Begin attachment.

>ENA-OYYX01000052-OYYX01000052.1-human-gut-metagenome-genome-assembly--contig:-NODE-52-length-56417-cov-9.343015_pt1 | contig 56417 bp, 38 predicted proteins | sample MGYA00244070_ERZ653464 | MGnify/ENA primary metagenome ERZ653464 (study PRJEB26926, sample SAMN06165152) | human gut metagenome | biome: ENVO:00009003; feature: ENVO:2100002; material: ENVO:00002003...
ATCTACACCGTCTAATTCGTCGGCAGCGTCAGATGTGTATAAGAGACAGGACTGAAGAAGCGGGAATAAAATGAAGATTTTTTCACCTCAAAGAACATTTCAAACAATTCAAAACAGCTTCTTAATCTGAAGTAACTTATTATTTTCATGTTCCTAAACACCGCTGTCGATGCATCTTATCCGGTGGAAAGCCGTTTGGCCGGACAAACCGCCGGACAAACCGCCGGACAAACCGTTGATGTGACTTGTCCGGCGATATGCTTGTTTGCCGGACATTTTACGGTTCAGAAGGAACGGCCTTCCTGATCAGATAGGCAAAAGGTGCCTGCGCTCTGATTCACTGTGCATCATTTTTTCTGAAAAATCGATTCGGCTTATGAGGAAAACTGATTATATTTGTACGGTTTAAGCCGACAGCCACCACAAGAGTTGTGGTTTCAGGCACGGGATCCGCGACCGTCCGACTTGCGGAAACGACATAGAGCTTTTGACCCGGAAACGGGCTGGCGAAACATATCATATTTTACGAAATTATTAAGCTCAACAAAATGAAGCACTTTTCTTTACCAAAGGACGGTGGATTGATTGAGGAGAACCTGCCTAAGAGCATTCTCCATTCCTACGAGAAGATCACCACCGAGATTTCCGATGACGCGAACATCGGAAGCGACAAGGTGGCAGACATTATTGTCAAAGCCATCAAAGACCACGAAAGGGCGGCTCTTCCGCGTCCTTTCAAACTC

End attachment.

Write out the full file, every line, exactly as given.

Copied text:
>ENA-OYYX01000052-OYYX01000052.1-human-gut-metagenome-genome-assembly--contig:-NODE-52-length-56417-cov-9.343015_pt1 | contig 56417 bp, 38 predicted proteins | sample MGYA00244070_ERZ653464 | MGnify/ENA primary metagenome ERZ653464 (study PRJEB26926, sample SAMN06165152) | human gut metagenome | biome: ENVO:00009003; feature: ENVO:2100002; material: ENVO:00002003...
ATCTACACCGTCTAATTCGTCGGCAGCGTCAGATGTGTATAAGAGACAGGACTGAAGAAGCGGGAATAAAATGAAGATTTTTTCACCTCAAAGAACATTTCAAACAATTCAAAACAGCTTCTTAATCTGAAGTAACTTATTATTTTCATGTTCCTAAACACCGCTGTCGATGCATCTTATCCGGTGGAAAGCCGTTTGGCCGGACAAACCGCCGGACAAACCGCCGGACAAACCGTTGATGTGACTTGTCCGGCGATATGCTTGTTTGCCGGACATTTTACGGTTCAGAAGGAACGGCCTTCCTGATCAGATAGGCAAAAGGTGCCTGCGCTCTGATTCACTGTGCATCATTTTTTCTGAAAAATCGATTCGGCTTATGAGGAAAACTGATTATATTTGTACGGTTTAAGCCGACAGCCACCACAAGAGTTGTGGTTTCAGGCACGGGATCCGCGACCGTCCGACTTGCGGAAACGACATAGAGCTTTTGACCCGGAAACGGGCTGGCGAAACATATCATATTTTACGAAATTATTAAGCTCAACAAAATGAAGCACTTTTCTTTACCAAAGGACGGTGGATTGATTGAGGAGAACCTGCCTAAGAGCATTCTCCATTCCTACGAGAAGATCACCACCGAGATTTCCGATGACGCGAACATCGGAAGCGACAAGGTGGCAGACATTATTGTCAAAGCCATCAAAGACCACGAAAGGGCGGCTCTTCCGCGTCCTTTCAAACTC